It’s time to get me up to speed with modern CSS. There’s so much new in CSS that I know too little about. To change that I’ve started #100DaysOfMoreOrLessModernCSS. Why more or less modern CSS? Because some topics will be about cutting-edge features, while other stuff has been around for quite a while already, but I just have little to no experience with it.
Like the lab() color function,
hwb() is one of the more recent methods for defining colors in CSS. Just like
hsl() it uses colors from the sRGB color space. HWB, which stands for hue-whiteness-blackness, describes colors with a starting hue, then a degree of whiteness and blackness to mix into that base hue.
The function takes 3 space-separated values.
background-color: hwb(234deg 30% 34%);
h - hue
The first value defines the hue. It's an angle of the color circle given in
turns. The value can also be a unitless number, which defaults to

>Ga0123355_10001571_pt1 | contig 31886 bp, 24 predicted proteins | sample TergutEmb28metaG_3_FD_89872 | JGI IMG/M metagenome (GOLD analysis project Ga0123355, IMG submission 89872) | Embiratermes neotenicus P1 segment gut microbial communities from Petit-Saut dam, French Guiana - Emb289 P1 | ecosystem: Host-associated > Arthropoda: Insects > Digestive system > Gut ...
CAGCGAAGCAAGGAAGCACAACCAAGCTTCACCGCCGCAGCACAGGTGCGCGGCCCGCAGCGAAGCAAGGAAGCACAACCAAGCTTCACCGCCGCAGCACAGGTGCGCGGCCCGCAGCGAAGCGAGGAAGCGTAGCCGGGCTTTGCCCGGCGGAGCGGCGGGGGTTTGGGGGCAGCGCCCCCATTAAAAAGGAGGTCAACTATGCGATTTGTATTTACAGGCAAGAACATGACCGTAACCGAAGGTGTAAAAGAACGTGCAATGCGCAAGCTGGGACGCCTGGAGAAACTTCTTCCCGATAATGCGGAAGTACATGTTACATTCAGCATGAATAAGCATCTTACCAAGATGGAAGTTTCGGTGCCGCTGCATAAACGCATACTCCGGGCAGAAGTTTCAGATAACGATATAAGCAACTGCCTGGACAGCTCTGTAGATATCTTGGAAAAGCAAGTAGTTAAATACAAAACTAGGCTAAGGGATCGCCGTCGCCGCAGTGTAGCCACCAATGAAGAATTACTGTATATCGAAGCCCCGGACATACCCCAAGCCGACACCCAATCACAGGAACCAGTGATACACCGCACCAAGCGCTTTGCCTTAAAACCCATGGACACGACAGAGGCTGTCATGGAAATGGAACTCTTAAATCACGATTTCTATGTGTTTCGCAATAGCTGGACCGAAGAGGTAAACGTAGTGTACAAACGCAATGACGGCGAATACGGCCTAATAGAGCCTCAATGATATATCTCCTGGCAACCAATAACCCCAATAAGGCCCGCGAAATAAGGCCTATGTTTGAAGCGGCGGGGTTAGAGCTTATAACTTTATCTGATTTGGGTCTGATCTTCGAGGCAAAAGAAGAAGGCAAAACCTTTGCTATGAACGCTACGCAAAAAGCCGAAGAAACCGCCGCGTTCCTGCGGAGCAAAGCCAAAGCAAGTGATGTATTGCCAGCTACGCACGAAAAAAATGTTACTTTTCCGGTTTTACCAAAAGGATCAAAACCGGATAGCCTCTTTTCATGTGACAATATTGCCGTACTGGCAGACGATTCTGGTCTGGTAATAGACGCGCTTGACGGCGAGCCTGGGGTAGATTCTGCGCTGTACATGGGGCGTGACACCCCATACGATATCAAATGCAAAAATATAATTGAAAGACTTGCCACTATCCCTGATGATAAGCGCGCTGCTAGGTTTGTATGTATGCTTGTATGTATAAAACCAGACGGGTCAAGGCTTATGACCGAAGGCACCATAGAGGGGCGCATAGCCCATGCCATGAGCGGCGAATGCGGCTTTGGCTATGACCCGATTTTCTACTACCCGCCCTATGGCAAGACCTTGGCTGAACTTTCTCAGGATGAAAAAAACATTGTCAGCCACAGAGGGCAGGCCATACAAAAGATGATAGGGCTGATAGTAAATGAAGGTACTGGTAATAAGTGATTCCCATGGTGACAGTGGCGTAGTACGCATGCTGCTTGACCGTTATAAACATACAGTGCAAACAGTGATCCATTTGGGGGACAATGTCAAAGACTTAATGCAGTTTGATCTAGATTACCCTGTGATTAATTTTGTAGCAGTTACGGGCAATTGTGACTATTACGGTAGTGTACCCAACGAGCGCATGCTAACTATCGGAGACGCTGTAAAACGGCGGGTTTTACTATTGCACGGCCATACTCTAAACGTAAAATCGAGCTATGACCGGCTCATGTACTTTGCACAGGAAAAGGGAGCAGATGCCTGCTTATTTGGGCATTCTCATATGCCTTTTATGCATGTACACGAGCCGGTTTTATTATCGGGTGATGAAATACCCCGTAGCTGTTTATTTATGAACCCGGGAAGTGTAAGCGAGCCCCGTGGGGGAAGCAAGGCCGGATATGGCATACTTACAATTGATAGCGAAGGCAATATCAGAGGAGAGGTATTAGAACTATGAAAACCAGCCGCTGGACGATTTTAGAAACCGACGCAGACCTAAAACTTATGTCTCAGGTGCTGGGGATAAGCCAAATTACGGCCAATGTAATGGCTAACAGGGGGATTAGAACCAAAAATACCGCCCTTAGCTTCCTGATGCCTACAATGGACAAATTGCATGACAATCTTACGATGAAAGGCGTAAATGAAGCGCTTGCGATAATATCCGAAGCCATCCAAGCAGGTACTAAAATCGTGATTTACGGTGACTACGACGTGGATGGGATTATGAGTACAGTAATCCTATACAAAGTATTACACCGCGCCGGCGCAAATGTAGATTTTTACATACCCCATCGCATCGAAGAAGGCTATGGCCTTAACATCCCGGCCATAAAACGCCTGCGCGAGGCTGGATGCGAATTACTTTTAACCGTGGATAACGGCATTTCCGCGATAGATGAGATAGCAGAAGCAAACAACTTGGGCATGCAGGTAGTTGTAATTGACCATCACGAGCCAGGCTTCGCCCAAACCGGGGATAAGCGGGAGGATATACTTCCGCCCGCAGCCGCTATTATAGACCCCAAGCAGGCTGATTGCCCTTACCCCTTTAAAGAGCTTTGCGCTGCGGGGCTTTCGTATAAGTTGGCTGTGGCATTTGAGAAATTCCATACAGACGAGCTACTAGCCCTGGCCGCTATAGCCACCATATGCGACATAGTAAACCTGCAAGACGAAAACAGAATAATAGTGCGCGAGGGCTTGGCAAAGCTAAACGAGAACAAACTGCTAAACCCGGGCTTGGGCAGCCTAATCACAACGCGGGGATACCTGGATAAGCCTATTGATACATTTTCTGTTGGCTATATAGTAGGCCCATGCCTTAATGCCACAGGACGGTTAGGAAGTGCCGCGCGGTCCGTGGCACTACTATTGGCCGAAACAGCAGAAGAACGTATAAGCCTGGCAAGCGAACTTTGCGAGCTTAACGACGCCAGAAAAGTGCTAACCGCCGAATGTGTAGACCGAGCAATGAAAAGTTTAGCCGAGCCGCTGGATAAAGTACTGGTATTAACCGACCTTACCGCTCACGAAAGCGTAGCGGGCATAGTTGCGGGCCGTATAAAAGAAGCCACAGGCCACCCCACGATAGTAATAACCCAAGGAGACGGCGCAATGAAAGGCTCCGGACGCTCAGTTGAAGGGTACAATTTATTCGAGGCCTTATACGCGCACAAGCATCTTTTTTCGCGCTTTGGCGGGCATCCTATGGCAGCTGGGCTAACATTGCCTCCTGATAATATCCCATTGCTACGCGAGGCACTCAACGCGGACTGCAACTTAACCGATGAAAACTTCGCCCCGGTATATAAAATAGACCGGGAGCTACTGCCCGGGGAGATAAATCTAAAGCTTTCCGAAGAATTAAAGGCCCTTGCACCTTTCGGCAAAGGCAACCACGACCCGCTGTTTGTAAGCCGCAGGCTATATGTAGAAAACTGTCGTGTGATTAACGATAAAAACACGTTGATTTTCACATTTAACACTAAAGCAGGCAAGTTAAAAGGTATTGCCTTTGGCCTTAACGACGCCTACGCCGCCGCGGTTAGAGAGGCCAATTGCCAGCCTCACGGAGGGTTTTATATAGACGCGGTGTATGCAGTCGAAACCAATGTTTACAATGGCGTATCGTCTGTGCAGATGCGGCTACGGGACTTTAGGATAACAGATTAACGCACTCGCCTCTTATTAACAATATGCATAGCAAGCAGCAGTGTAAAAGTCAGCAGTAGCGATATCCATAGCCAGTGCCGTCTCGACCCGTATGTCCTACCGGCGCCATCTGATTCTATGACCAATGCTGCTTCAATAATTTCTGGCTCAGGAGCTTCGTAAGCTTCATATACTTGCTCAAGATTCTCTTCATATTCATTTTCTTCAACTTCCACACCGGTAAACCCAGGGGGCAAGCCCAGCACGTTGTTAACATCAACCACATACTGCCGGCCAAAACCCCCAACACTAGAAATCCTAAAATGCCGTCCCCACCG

The color circle starts and ends with red (red=0deg=360deg), green is at 120deg and blue at 240deg.
background-color: hwb(0 0% 0%);
background-color: hwb(206 0% 0%);
w – whiteness
The second parameter specifies the amount of white to mix in, as a percentage from 0% (no whiteness) to 100% (full whiteness).
background-color: hwb(206 68% 0%);
b - blackness
The third parameter specifies the amount of black to mix in, as a percentage from 0% (no blackness) to 100% (full blackness).
background-color: hwb(206 0% 42%);
You can also add a fourth parameter for the alpha value.
background-color: hwb(206 0% 42% / 0.5);
See on CodePen.
- hwb() – a color notation for humans?
- hwb() on caniuse
- A Guide To Modern CSS Colors With RGB, HSL, HWB, LAB And LCH
- hwb() on MDN
- hwb() playground
Do you want to learn even more awesome CSS?
I'm running a workshop with my friends at Smashing Magazine in which I introduce you to the most useful modern features in CSS and show how you can implement them today in your code base to improve scalability, maintainability, and productivity.
Learn more about the workshop!